There are also gains to be made with advertising still, but it is costly. And the gains are not as directly or quickly trackable as those from content marketing. If your content marketing is not pulling as you would expect, you can adjust in real-time for little or no cost. Try changing an ad campaign mid-stream. Ouch $$!
Consider the lifetime value (average member value) x (average retention time) of a member, and then ask yourself do I want to spend less than $8,000 a year on total association advertising expenditure and get stellar results like CMI did? Well, that’s a no brainer. Of course you do! They succeeded using content marketing, so can you.
You might be thinking, but, I am not a marketing expert
Who is these days? Really, I mean that. Things are changing so fast that we “marketing experts” are just the ones who are doing a lot of things in the most contemporary way that is working right now. Here at Bussolati we keep evolving and innovating just to keep up with the change happening in marketing and technology.
So, knowing that you’re not a marketing expert just means that you know that you have areas of opportunity. Areas where you can use help from others. Hopefully this blog post is useful to you and is an example of how you can benefit from our culture of interchange from working with many clients. (If so, happy to help.)
There is a better way than paying to get people’s attention. That’s right, there is a better way than ads (says the proud International Graphis Gold Advertising Award winner two years in a row). Customers are sick of ads. Sick of companies interrupting their reading or watching to talk about the company’s own products or services.
What none of us is sick of is helpful, useful information that we consume when we want to and where it is most convenient for us. So partner with your marketing department, or hire us or another firm who can do inbound content marketing for you. But, put this powerful marketing approach to work for you to recruit members before they are loyal readers to some other company.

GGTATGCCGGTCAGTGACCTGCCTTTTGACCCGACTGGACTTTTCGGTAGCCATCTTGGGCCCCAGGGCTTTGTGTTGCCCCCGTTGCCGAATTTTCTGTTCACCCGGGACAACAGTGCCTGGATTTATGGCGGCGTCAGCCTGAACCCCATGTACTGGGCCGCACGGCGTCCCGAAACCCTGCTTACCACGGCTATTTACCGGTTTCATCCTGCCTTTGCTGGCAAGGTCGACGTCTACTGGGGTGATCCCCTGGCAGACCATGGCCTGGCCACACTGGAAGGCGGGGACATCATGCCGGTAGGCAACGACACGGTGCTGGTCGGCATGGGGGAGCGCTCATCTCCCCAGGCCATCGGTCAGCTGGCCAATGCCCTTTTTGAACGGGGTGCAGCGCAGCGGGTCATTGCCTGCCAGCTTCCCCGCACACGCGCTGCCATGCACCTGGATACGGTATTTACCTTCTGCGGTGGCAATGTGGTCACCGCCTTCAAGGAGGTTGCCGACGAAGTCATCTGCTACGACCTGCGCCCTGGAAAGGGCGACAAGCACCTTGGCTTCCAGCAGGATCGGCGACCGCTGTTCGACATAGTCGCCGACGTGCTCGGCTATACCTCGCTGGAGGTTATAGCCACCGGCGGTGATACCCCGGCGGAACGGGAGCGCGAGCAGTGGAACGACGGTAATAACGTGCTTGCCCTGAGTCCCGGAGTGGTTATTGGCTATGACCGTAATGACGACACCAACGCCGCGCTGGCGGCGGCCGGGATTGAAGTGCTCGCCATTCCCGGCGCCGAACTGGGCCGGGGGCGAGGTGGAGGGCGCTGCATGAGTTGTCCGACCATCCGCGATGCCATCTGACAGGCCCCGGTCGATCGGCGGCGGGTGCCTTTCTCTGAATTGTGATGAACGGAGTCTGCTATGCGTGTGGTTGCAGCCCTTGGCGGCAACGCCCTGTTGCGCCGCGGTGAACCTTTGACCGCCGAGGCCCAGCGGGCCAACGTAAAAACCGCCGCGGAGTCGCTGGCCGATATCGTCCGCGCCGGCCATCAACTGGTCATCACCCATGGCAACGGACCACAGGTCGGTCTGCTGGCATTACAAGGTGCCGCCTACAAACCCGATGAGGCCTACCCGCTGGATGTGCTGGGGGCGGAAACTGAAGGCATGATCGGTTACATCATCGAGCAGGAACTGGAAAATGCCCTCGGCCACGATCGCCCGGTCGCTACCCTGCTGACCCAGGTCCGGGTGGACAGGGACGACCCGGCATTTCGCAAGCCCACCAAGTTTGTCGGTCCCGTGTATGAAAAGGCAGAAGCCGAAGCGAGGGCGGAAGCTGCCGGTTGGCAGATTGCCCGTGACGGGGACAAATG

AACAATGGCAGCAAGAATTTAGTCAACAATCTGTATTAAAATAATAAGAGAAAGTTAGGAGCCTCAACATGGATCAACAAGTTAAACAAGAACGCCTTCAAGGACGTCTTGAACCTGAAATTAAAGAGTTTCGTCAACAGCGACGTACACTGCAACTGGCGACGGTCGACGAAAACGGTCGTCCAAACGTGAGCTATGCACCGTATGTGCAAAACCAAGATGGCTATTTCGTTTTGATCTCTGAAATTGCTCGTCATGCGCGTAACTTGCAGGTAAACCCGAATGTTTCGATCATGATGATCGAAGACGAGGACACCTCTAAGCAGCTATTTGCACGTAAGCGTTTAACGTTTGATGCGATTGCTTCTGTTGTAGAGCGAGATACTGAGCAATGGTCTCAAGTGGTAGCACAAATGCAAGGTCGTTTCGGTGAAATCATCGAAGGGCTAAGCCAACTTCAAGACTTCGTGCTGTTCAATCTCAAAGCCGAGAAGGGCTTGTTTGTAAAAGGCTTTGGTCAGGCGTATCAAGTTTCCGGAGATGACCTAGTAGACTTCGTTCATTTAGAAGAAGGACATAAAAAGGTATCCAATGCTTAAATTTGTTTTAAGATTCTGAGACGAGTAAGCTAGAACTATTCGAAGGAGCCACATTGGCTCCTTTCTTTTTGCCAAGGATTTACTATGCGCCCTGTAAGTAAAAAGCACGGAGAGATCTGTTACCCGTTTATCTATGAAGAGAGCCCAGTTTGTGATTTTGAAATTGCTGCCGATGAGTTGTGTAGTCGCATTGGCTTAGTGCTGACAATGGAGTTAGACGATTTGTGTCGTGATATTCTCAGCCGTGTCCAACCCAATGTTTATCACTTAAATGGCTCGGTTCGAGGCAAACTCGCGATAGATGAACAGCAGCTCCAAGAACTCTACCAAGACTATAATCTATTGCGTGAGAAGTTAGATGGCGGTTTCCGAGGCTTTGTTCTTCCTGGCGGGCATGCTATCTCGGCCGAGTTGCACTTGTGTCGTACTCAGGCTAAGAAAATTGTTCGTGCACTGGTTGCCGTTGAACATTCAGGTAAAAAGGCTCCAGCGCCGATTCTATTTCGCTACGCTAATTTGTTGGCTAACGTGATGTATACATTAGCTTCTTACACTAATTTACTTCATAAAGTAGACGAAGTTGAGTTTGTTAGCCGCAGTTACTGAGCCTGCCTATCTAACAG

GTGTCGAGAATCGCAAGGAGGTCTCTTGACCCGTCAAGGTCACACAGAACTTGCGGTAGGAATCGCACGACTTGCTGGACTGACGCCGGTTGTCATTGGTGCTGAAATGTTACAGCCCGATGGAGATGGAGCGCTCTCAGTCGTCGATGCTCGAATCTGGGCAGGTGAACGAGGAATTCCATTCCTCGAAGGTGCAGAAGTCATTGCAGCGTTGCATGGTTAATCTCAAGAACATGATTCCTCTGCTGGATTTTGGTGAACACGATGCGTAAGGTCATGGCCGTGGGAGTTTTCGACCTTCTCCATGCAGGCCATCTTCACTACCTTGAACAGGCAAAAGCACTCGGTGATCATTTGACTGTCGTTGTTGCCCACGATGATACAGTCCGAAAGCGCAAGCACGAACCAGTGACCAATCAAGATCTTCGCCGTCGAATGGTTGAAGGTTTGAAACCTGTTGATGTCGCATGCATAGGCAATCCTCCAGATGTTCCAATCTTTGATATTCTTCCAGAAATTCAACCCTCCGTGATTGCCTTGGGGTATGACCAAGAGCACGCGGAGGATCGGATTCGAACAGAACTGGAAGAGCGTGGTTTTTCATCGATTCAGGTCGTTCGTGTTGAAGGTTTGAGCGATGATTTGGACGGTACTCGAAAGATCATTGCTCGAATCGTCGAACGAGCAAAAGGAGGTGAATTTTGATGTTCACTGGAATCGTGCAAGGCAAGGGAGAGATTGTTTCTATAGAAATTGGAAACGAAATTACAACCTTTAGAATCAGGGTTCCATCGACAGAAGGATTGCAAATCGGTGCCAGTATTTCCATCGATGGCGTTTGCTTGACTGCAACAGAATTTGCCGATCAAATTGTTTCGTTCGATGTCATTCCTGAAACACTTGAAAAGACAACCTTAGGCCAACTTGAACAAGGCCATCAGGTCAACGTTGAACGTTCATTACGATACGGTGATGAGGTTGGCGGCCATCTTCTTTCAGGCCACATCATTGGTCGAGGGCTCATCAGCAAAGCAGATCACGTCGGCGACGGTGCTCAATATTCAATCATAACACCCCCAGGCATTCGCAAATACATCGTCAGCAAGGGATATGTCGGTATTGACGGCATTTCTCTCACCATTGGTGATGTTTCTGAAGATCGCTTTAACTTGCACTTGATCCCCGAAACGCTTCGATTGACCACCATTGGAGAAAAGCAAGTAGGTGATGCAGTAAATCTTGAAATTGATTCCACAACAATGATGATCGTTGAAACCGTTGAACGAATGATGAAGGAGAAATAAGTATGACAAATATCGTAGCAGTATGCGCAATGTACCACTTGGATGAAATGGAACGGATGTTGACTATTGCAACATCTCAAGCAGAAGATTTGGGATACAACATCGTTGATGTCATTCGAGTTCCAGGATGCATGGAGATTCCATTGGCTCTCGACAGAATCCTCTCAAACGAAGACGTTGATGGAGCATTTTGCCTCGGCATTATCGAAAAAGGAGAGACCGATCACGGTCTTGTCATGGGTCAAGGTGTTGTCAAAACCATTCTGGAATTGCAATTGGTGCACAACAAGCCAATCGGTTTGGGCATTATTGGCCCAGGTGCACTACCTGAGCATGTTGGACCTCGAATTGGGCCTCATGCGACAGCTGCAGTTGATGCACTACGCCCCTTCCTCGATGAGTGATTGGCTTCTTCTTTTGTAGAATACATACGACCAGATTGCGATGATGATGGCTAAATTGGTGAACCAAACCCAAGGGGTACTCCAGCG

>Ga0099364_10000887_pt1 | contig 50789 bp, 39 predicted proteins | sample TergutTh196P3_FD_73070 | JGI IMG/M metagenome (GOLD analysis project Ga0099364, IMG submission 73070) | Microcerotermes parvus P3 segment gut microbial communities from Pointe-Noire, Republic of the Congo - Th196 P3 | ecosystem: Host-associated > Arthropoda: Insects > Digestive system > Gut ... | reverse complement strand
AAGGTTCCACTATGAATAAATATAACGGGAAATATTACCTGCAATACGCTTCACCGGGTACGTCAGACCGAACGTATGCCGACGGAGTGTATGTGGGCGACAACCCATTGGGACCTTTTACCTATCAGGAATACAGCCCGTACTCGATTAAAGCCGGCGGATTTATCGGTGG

So, here’s the membership recruitment game plan (admittedly oversimplified):
• Figure out what your new member wants or needs? (If you’re unsure, read this about buyer personas.) You do that by understanding their perceptions around buying from you, figure them out with data-driven certainty. Only then can you figure out what they want or need in terms of content.
• Now that you know, give it to them. Better than anyone else. Faster, and more convenient, too. This likely calls for a membership-marketing collaboration. (Remember what I said about oversimplified? You’re already producing tons of content at your org, so we don’t need to go much deeper into how to do this. There are other blog posts for that.)
• Use technology like marketing automation and robust analytics to measure and gather membership prospect leads from your website content.
• Gradually start reducing your paid advertising approaches and replace most of them, likely not all, with sustainable, more cost-effective content marketing. It’s like the inverse relationship to releasing the clutch while giving it more gas in a manual transmission car.
• Measure your success. If you met your goals, repeat. If you didn’t, comb your analytics to determine where you fell short. Adjust and you should see change by tomorrow.
• Let us know how it is going.
Happy member hunting!
By Monica Bussolati